Site Overlay

How Am I Doing?

Matthew 25:1-13

November 9, 2014

Sermon preached by Rev. Donald Ng at the First Chinese Baptist Church in San Francisco.

I asked Joy this week how many reality food shows are on the air? There are many: Top Chef, Cupcake Wars, Cut Throat Kitchen, Chopped and so on. When I try watching these shows, I don’t get the recipes even though the judges had ruled that one was the best. I barely get to see what went on after the cooks have gone shopping for their fresh ingredients. We only see them rushing around the kitchen, sometimes bad-mouthing their fellow competitors and then after a commercial break, they stand in front of the judges and get judged. We like to see who are the winners or losers.

Sometimes when we eat dinner at 7 o’clock we watch Judge Judy. To fit into a half a hour show, we only hear a few examples of what the case is about because the real point of the show is Judge Judy’s judgment. We get to see the looks on the faces of the innocent or the guilty.

Today’s lesson from Matthew is about judgment, about final accountability before God, the final reckoning, the gavel of the judge coming down and the final verdict being rendered.

How Am I Doing?

Back in the late 1960s, I had a friend who attended Williams College in western Massachusetts known as a thoroughly progressive school. The students there received absolutely no grades for academic work.

Here’s a story of a student in a college like Williams. No grades sounded great to him at first. It was liberating to begin a class and to participate without worrying about the grades.

He could read the books that he really wanted to read or the books that he needed to read, without worrying about whether or not he would be tested on those books on an exam. He could attend those classes that he felt he really needed to attend, and skip those he deemed to be unnecessary. Was UC Berkeley like that in the 1960s?

And yet, eventually, not ever receiving any grades and just getting a few vague comments from a professor on a paper became very frustrating. He wondered how he was doing, how he was doing in comparison with the other students, and most important of all, how he was doing in the eyes of the professor.

One afternoon, the student went to see his professor to find out how he was really doing in his class.

“You are doing very well,” the professor said.

“How well?” he asked.

“”Well, very well,” he said.

“How am I doing in comparison with the other students that you have taught through the years?” he asked.

“Very well,” he said.

This was very frustrating for the student. After three years of this open-ended, permissive, everybody-gets-a-pat-on-the-head approach, he was desperate to receive just one letter grade that would tell him in a definite, particular way how he was doing. It wasn’t so much that he was craving to receive judgment and grades from his professors, rather, he was wanting to judge himself and needed the professors’ judgments of him to answer his simple but very important question, “How am I doing?”

I don’t think many of us here would like to have attended Williams College. Someone once said, “The reason why Asian Americans get “As” is because the word “Asian” starts with the letter grade “A!”

Now that the baseball season is over and we are in the middle of the football season, football coaches know how they are doing. The 49ers are doing disappointingly okay and should have won last Sunday’s game against the Rams. The Raiders are not doing well at all with a 0-8 record! Football coaches don’t have to wait until the end of the season, or 30 years later, to know how well they are doing. They know every Sunday and sometimes Monday or Thursday. All they have to do is look up on the scoreboard and they know.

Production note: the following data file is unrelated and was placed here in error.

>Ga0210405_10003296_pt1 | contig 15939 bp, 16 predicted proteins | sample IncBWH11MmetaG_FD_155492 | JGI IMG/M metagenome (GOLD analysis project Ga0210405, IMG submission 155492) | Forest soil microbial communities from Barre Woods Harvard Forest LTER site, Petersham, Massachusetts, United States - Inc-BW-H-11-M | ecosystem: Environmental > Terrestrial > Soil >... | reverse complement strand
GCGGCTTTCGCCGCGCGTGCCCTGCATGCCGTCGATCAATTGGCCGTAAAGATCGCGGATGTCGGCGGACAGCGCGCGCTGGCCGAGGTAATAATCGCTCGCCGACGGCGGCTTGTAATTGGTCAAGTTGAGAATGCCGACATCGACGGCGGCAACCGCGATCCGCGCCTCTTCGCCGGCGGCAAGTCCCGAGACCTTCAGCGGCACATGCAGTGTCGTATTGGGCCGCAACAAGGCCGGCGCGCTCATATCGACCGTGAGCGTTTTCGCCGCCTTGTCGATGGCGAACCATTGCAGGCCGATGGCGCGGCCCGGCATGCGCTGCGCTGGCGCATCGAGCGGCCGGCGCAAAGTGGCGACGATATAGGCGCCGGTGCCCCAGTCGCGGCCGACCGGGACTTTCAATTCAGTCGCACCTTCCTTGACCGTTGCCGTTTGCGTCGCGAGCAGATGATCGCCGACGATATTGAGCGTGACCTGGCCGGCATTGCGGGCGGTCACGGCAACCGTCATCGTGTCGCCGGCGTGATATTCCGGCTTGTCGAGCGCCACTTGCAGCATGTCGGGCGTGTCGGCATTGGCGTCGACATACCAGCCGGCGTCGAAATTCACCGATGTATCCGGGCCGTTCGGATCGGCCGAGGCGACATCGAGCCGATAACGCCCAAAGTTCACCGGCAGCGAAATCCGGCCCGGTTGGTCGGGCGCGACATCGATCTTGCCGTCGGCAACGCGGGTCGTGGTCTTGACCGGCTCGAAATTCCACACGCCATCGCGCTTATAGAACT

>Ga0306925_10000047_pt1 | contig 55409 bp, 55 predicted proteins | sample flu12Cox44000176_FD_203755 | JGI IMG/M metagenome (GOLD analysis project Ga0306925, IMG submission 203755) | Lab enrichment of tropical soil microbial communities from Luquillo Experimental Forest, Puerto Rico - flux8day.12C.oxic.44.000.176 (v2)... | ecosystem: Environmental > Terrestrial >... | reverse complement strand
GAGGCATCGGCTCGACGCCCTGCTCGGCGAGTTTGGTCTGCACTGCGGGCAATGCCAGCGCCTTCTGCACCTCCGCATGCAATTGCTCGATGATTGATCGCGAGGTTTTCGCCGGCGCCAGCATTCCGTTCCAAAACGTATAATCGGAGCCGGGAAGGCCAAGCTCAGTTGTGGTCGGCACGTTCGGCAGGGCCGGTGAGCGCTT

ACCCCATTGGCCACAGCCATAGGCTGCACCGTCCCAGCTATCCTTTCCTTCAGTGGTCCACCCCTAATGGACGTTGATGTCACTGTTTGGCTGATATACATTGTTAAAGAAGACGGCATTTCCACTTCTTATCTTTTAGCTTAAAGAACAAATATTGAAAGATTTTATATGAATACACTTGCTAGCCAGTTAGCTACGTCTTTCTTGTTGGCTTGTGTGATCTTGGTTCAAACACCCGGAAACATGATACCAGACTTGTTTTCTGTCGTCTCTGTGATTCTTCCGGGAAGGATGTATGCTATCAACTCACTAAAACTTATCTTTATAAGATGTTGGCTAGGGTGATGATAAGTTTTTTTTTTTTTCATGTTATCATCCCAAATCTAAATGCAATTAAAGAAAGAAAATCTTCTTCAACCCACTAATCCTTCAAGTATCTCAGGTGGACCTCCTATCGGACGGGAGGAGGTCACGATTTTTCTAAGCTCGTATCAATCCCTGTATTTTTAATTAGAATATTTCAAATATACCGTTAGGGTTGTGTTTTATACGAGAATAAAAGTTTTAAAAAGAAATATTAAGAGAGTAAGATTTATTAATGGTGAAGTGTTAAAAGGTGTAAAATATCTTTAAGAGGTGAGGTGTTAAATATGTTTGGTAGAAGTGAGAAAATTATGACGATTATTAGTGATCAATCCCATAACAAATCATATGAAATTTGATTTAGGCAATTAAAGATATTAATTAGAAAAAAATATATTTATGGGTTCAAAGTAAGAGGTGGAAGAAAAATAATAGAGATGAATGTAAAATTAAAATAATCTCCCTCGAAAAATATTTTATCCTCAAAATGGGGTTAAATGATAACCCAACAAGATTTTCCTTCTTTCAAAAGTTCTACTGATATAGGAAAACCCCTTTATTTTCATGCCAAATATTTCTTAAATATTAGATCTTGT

How are we doing? It is a question of evaluation, accountability, judgment.

Ten Bridesmaids

There are many stories about judgment in the Bible. Jesus said the kingdom of heaven is like a big wedding, with ten bridesmaids, all arriving together in the limo with their flashlights, since there’s been a blackout but the ceremony must go on. Five of them bring extra batteries, since who knows when the bridegroom will show up? Sure enough, he’s late, and not just a little bit. They pace up and down the aisle, keep refreshing their makeup, sticking their bouquets in water, sitting around talking for hours in the church parlor, until finally they all fall asleep.

Read Related Sermon  September 2010 Newsletter

At midnight the wedding coordinator bursts into the room and yells, “Look! Here’s comes the groom? Come out to meet him!” They all turn on their flashlights to show him in, but of course after all that time the batteries are just about worn out. The five who packed extra batteries swap them out and they’re good to go. The other five watch their feeble beams flicker and go out, and they beg the plan-ahead girls for some of their extra batteries. But the other bridesmaids tell them, “Sorry, girlfriends, not our problem that you didn’t bring extras. There’s a 7-11 Store around the corner that’s open 24/7; run down there and see if you can buy some batteries.”

So those five bridesmaids hitch up their skirts and hobble down the street in their heels. They get their new batteries and get back to the church as soon as they can.

Outside, they can hear the music playing, and glasses clinking, and people laughing. The lights are back on, and the reception has already started!

One of them steps up to tug open the heavy door, but it’s locked. They all bang on the door, so they can be heard over the sounds of the party. “Open up!” they call.

But then, the groom—the one who was so late himself—comes to the door and says, “Do I know you? I don’t think so. Sorry, girls.”

These five bridesmaids who didn’t come prepared with extra batteries in comparison with the five who were prepared with extra ones, were not doing well at the end. They got voted off.

God’s Judgment

Jesus says that the kingdom of God is like a man who goes on a journey, entrusting everything he has to his servants. Eventually, without warning, the master returns, and when he returns, there is a time of accounting. The master asks, “What have you done with what I have given you?”

At the end of the Matthew Gospel, Jesus tells the gospel of the great judgment. On that last day everyone will appear before the judge. And the judge will say, “Well done, good servants. I was sick, and you visited me. I was hungry, and you gave me something to eat.” In the end, when all is said and done, there is judgment. Our actions, or lack of actions, have consequences.